Caribbean Beat Magazine

The King and I

Peter Rickwood encounters royalty

  • Illustration by Christopher Cozier

Indulge my political correctness, if you will, and call me a republican, although the two countries of which I am a citizen, Britain and Canada, share a monarch and I don’t recall Cromwellian urges to have her expire.

The only republic I’ve lived in is Trinidad and Tobago and I guess that doesn’t count because, as a non-voting resident, I have as much impact on its destiny as a coconut washed up at Manzanilla.

Nevertheless, the notion of royalty as a symbol of maximum leadership sticks in my craw. So it is with a degree of trepidation I report that I’ve been hobnobbing with a king.

Yes, a real King, ermine, sceptre and orb for all I know, certainly a crown – well, now he’s exiled. Yet when I try to find words to describe him, “humble” and “man of the people” come to mind.

Simeon Saxe-Coburg, King of Bulgaria, is a scion of the royal houses of Europe, a veritable chip off the old block, a bad choice of words if you consider that’s where a number of royals have lost their heads.
His life illustrates just how dodgy it is at times in European history to wear a crown. After the World War II German occupation of his former kingdom in south-eastern Europe, Simeon’s father King Boris III mysteriously died, reputedly poisoned by the Gestapo. Simeon, then seven years old, was crowned king.

A year later, in 1944, after a communist coup, a Stalinist regime set about liquidating most of the country’s leaders and intelligentsia, including his uncle, the Regent Prince Kyril.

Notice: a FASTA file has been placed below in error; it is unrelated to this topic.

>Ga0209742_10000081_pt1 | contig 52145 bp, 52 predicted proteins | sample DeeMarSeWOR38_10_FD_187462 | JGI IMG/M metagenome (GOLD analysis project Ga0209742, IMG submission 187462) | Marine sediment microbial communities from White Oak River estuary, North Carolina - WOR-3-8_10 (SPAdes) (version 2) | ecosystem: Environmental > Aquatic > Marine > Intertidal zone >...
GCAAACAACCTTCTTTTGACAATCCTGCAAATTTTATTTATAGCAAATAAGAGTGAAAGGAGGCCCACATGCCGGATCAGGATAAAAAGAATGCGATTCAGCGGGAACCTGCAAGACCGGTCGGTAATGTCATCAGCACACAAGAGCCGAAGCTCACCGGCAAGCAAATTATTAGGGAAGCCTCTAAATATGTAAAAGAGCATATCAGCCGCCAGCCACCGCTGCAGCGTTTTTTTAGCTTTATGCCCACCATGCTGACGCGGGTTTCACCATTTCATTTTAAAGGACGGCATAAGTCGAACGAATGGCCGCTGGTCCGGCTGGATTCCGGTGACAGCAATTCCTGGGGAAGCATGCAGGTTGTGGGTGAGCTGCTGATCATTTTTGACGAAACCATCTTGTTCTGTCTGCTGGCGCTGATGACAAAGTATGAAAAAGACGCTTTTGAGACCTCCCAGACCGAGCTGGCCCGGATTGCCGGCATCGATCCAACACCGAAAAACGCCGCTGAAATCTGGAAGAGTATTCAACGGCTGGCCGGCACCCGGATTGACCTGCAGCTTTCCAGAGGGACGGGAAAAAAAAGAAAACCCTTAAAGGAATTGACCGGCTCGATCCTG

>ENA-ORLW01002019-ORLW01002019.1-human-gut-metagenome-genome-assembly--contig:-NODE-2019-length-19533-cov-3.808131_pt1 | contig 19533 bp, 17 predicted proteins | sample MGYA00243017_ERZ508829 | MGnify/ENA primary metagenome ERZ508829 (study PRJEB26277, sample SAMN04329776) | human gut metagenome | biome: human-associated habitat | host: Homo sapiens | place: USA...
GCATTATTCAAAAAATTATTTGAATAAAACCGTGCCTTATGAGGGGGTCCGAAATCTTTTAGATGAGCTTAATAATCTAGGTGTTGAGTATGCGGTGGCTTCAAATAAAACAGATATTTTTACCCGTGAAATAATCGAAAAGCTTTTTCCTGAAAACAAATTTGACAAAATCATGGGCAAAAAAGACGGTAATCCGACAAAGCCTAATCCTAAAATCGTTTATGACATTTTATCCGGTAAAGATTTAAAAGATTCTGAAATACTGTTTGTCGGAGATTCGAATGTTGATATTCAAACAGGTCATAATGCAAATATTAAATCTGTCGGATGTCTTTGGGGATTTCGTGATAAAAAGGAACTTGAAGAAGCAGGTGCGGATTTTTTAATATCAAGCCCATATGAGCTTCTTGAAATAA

The lives of King Simeon, his sisters and his mother, Queen Joanna, were spared. Perhaps there was intercession with Stalin by his wartime allies Britain and the US, perhaps not. The family went into exile in Egypt and later to Spain.

I knew nothing of this when I met King Simeon as we sailed down Europe’s River Danube, participants in a shipboard symposium organised by the Orthodox Church, bringing religious leaders, scientists and environmentalists together to develop mutual responses to the river’s environmental problems.

We’d both been swept up in the remarkable renaissance in the Danube where, despite cyanide spills, cruise missiles and political intransigence, the unstoppable force of ordinary people has been released and demands the river’s protection.

Old foes, who used to glare at each other from opposite banks of the river, are now working together to address the legacy of environmental damage from decades of destructive human activity. The King has become an unofficial ambassador for the activities; I’m involved in making a documentary film about them.

Under communist rule, nature conservation was taboo, the King says. Along the Danube’s course through Bulgaria, for example, most of its marshes were drained. The results were the collapse of a vibrant fishing industry, huge increases in pollution flowing into the Black Sea, and a decline in Bulgaria’s drinking water reserves, to the point where they are now among the lowest in Europe.

It should be pointed out that the Danube fared little better in the countries of western Europe through which it flows.

Bulgarian communism imploded more than ten years ago, taking with it assassins who silenced critics with poison-tipped umbrellas and other arcana of paranoia with which the state surrounded itself.

But even though there’s a segment of Bulgarian society that adores him, and perceives him as an island of integrity and honesty in a sea of corrupt politicians, there is no suggestion that King Simeon II’s sights are on his old throne.

King Simeon is a gentle and slightly self-effacing man, who is not afraid of expressing his delight nor anxiety, and like all of us, is somewhat surprised and a little awed at what is happening in the Danube today.

“We, the people of southeastern Europe, are beginning to work together. People can move mountains,” he says. “In 10 to 15 years time you are going to see a very different river here.”

It is hard to imagine that the brownfields of rusting Soviet-era industrial development, which punctuate the lower Danube’s banks, will become “a green valley.” But the King is convinced that they will.